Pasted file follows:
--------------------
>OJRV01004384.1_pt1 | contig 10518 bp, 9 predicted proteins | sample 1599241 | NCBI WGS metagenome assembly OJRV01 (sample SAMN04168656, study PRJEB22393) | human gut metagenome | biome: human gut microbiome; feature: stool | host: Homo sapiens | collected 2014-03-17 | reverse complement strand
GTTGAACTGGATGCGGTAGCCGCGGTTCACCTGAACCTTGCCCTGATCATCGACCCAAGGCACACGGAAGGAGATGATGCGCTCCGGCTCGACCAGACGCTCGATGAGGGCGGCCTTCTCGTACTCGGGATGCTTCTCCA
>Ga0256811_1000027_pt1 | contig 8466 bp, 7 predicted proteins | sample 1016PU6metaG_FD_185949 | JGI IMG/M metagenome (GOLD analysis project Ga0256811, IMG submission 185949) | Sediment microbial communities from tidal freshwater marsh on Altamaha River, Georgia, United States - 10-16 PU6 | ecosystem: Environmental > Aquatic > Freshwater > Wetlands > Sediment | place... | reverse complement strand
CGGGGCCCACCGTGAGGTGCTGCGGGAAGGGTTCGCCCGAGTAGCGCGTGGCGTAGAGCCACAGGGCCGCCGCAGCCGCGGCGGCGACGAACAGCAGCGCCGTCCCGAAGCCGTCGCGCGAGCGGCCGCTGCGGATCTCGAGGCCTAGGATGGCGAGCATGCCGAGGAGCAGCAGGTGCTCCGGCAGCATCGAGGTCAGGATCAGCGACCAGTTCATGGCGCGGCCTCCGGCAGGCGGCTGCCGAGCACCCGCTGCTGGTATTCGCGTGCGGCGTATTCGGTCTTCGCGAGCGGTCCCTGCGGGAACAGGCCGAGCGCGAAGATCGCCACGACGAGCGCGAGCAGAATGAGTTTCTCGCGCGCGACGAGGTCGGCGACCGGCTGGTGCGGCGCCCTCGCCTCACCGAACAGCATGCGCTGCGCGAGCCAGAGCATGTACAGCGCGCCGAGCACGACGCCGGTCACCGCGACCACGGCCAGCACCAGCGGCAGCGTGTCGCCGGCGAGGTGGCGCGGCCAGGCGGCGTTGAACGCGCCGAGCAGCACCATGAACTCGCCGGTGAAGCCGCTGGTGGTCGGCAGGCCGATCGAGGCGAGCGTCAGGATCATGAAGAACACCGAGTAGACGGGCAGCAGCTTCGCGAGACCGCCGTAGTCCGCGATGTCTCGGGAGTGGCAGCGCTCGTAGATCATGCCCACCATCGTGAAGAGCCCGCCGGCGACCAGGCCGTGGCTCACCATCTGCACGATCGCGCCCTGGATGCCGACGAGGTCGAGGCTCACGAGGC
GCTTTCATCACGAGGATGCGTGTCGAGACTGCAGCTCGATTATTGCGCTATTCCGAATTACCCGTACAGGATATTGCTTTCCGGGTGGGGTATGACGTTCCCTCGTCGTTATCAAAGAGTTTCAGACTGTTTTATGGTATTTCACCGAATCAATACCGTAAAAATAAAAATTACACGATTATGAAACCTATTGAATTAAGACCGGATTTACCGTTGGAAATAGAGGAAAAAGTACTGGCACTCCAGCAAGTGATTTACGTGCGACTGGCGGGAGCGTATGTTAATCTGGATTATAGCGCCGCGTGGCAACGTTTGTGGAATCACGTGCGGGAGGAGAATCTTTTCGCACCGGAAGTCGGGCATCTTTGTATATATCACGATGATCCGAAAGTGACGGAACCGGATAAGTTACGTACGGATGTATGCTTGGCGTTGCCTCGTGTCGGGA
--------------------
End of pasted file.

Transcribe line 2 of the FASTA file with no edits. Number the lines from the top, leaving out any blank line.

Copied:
GTTGAACTGGATGCGGTAGCCGCGGTTCACCTGAACCTTGCCCTGATCATCGACCCAAGGCACACGGAAGGAGATGATGCGCTCCGGCTCGACCAGACGCTCGATGAGGGCGGCCTTCTCGTACTCGGGATGCTTCTCCA